The third factor that affects the number of touches is the level of awareness and interest. If they have given you permission to send them information and have genuine interest, then it will take fewer touches than reaching out to people who don’t know you and haven’t expressed interest. In this case, you need get on their radar first – that requires more touches.
To sum up, to calculate the number of touches you need, start with your target market and price point. Know that you need a minimum of seven touches and calculate upwards from there based on how much information you need to convey. When you show that you understand their problem and give them the information they need to make a buying decision, your company earns their trust and gains credibility. That’s what delivers the sale.
What’s one way to create a powerful touch? Have you found that it takes an X amount of touches to make the sale?
You’ve been invited to another networking event. How do you feel about it? Do you dread the thought of approaching people, delivering your 30-second elevator speech and making conversation? Are you out of questions to ask once you get an answer to “What do you do?”
For some, networking feels as uncomfortable as making cold calls. Cold calling means contacting potential prospects (i.e., strangers) to see if they can use your product or service. Networking, on the other hand, is supposed to be about getting to know each other. Yet many believe it has turned into another form of cold calling.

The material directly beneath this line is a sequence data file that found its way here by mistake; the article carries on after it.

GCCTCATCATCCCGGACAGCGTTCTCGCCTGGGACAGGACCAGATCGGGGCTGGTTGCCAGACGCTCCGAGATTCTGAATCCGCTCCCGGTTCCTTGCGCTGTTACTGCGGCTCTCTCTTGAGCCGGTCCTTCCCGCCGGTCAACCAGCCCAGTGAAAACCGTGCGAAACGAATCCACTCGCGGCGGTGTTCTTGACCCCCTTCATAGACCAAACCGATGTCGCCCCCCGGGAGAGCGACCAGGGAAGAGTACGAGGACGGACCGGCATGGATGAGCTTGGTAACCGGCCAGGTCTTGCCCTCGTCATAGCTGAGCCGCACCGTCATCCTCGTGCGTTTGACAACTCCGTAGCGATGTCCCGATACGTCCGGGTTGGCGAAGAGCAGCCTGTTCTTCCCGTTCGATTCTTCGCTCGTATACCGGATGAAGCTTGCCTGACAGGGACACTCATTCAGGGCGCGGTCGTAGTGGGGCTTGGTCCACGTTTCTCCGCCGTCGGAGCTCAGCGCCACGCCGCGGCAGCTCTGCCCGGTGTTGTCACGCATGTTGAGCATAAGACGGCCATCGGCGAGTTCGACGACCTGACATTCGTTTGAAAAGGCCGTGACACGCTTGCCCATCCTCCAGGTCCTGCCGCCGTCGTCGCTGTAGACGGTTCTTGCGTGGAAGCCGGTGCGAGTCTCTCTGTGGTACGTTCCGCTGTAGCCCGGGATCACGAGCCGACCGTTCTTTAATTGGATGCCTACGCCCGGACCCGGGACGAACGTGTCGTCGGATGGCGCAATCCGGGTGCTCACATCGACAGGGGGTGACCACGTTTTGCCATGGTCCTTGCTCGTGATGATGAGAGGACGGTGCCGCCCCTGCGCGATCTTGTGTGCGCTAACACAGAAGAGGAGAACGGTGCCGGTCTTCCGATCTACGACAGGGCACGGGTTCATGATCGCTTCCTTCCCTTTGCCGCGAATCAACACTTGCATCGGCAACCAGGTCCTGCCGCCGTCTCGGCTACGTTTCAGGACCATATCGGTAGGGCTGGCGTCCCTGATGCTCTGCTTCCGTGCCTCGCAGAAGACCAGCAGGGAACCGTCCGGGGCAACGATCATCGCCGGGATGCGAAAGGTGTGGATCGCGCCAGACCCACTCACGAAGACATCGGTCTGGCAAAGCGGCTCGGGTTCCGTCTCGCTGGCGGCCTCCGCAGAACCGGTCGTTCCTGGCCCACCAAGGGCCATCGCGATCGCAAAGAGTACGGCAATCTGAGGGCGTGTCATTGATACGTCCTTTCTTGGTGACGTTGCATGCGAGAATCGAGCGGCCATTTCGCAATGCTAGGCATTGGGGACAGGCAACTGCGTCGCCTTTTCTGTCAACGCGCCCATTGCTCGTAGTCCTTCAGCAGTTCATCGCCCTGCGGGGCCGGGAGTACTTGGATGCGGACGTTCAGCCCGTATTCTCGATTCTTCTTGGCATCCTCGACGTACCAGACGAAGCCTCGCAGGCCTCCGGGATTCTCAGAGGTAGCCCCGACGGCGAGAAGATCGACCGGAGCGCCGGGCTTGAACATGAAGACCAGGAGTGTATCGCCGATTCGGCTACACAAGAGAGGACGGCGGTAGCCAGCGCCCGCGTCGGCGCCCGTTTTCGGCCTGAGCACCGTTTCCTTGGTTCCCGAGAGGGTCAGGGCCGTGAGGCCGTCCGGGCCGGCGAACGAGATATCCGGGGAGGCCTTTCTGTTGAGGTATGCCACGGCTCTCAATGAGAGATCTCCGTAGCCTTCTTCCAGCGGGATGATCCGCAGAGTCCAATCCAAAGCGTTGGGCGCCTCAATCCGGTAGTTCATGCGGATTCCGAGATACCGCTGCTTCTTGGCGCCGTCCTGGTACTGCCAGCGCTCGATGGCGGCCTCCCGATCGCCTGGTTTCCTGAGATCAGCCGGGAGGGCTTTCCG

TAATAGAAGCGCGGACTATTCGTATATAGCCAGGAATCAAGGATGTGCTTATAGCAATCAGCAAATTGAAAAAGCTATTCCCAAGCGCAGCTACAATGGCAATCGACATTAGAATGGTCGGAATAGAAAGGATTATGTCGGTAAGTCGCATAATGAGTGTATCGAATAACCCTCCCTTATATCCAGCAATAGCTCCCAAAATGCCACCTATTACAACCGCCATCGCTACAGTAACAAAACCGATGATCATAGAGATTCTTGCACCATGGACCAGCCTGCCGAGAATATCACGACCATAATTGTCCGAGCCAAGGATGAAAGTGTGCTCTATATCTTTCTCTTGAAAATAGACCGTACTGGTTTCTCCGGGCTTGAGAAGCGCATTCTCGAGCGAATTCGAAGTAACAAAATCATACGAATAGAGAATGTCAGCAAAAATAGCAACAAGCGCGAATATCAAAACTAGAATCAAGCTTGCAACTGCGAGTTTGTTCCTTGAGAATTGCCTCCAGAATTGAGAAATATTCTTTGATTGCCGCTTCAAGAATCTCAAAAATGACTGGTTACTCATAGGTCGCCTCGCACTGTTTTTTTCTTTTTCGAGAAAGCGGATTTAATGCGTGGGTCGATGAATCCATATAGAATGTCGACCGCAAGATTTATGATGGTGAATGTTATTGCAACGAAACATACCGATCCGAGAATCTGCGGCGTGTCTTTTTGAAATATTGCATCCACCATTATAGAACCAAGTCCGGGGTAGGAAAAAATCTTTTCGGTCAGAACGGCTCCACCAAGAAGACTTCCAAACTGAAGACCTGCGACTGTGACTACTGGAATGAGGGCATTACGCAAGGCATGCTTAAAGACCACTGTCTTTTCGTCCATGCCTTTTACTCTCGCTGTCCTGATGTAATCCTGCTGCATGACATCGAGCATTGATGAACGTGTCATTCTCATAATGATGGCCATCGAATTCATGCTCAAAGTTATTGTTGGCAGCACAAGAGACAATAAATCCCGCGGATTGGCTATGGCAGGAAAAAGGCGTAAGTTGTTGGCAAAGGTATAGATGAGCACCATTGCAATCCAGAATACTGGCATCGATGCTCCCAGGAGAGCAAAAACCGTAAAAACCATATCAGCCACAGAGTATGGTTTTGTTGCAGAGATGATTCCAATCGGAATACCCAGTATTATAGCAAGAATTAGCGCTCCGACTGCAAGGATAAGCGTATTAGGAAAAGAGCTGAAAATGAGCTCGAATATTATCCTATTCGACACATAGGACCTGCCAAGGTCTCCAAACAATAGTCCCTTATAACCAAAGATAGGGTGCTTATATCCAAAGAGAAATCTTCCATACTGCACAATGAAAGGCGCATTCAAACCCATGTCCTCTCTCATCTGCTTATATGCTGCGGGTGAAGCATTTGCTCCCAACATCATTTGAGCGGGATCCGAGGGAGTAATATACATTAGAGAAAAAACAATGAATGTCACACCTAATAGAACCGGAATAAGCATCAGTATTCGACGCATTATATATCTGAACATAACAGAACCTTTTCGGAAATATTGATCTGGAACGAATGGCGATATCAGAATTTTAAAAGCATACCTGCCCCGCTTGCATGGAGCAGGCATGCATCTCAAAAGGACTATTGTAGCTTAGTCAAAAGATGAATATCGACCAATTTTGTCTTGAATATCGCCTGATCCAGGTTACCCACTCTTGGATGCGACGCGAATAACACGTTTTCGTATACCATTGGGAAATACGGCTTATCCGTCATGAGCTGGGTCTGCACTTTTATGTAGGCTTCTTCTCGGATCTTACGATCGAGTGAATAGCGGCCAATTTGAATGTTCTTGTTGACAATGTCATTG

Networking has gained a bad reputation because some do the following:
- Drone on about their business for over 10 minutes.
- Give away business cards indiscriminately, as if trying to break their previous record.
- Collect business cards like baseball cards.
- Send you promotional and newsletter emails without asking if you have any interest.
You’d never do that, right?
Let’s reframe what networking should be, whether done online, at a conference or at a tradeshow. Look at networking as a way to meet people and forge new relationships. Before you go, think “I’m going to meet interesting people and start building relationships.”
Does that erase or ease the anxiety? Does it change your approach to one that makes you more comfortable?
Here’s another way to think about how to make networking work for you. You’re going to an event. How do you want someone to approach you? What do you like? Don’t like? Use the answer to these questions to prepare how you talk to others online and in-person. Yes, that’s “Do unto others as you would have others do unto you” in action.
Business cards still matter, but treat them as a tool to extend the relationship and take it the next level. Get to know others first and leave the conversation with a reason for a follow up.
- “I have an email newsletter that provides tips about XYZ. May I send it to you?”
- “You might like the white paper on XYZ. May I email it to you?”